In Kenya, presidential elections are driven by ‘objects of aggression’; a thing, person or situation to which collective anger and rejection is directed. The 1992 election was an anti-Moi election; the 1997 election was equally driven by anti-Moi sentiments, culminating in the removal of Kanu from power in 2002. The 2007 election sought to root-out Kikuyu hegemony. The 2013 election was largely driven by anti-ICC sentiments. And in 2017, voter-turnout and behaviour was largely driven by anti-Raila sentiments.
The object of aggression in the 2022 election will either be Uhuru Kenyatta or William Ruto. The new battle between Kenya’s current political architects is about who will successfully make the other the ‘object of aggression.’ Those in government who have worked with Ruto over the past few years are attempting to convince the country that he would make a bad President for Kenya. These are the allies of President Kenyatta. Meanwhile, the Ruto camp is attempting to make Raila the object of aggression.
In an interview with a TV station this past week, former Jubilee Vice Chair David Murathe insinuated that the President had failed to implement a great deal of his development agenda because of the Deputy President’s ‘nagging’ nature. He said the DP behaved like a co-president in term one. He ‘hogged’ the Presidency, leaving Uhuru no space to govern. In short, the DP implemented a vision completely different from that which the President intended and now, the President is taking back control.
This was made evident to the nation on Tuesday, in the President’s fully loaded ‘Statement of Intent.’ In his address, the President demoted or got rid of some of Ruto’s ‘allies’ in government, while simultaneously renewing his ‘pledge’ to central Kenya. Uhuru promised central Kenya that he will commit his energy and resources towards rehabilitation of their agricultural sector.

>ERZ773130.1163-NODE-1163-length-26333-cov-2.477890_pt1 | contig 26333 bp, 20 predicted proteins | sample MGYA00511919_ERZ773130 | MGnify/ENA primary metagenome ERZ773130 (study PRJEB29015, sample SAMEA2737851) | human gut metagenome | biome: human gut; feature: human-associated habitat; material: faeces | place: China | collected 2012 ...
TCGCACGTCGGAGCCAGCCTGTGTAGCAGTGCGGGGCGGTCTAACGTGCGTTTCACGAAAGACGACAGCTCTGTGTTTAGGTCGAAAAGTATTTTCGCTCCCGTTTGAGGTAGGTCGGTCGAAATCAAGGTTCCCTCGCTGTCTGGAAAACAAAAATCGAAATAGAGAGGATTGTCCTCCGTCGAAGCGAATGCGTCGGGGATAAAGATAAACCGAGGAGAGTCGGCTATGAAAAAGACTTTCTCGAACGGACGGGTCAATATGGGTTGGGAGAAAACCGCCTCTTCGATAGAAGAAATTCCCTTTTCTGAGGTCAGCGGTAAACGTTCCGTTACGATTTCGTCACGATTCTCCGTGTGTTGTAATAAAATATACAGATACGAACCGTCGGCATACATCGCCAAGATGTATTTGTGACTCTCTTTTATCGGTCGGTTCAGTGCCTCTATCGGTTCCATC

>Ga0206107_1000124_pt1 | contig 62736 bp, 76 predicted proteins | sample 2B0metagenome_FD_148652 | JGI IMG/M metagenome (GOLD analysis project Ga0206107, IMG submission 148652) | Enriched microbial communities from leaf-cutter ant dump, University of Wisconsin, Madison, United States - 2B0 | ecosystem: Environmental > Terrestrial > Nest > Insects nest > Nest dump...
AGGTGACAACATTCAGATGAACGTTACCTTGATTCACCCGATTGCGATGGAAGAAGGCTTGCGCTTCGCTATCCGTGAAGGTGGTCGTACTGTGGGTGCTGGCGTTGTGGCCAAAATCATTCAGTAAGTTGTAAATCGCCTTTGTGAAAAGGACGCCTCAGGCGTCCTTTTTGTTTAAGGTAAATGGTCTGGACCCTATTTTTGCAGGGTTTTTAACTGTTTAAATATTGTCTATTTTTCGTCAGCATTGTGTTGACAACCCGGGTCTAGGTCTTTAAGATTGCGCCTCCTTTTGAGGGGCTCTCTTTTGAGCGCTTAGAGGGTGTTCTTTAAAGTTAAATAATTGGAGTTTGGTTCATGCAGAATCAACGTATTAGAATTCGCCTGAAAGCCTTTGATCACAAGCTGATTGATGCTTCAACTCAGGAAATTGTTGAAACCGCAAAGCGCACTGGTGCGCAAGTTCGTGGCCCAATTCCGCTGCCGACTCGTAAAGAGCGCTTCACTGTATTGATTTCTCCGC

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If Uhuru makes good on his word, he will salvage his reputation in Mt Kenya. And if he does so, Ruto’s ambitions for 2022 may be forestalled. In central Kenya, Ruto has been welcomed with open arms, but, not necessarily because they love him. It is more likely that they embrace him because they are disgruntled with Uhuru. In other words, they are not pro-Ruto, they are anti-Uhuru. Gema is unbankable as far as support for Ruto, or any other ‘outsider’ goes. In 2022, they will be in unchartered waters. For the first time, they will have to vote in a poll in which a non-Gema candidate will not be on the presidential ballot.
Ruto, however, stands a better chance of surviving this onslaught if he pursued a different strategy. Rather than be anti-hegemonic, he should attempt a counter-hegemonic strategy. Here is the difference. Anti-hegemonic movements coalesce around a common issue that they are against. The 2002 Rainbow Coalition, for example, was an anti-hegemonic movement. They agreed on nothing else, but the fact that they were anti-Moi. Counter-hegemonic movements, on the other hand, are about a new order, a new beginning. And this is, for example, what the BBI initiative is about. To survive, Ruto should embrace BBI in totality. Even temporarily.
But those attempting to turn Ruto into an object of aggression should recall that when things go wrong, people do not blame the man responsible, they blame the man in charge. People also love to rally behind an under-dog. And this is how Ruto could survive. But the president still has a saving grace: the agricultural and MSME reforms. If these are realised for Gema’s peasant farmers and its urban working class in Nairobi, the tide could turn in his favour. Otherwise, he himself remains the political punching bag.
- The writer is a PhD candidate in political economy at SMC University. [email protected]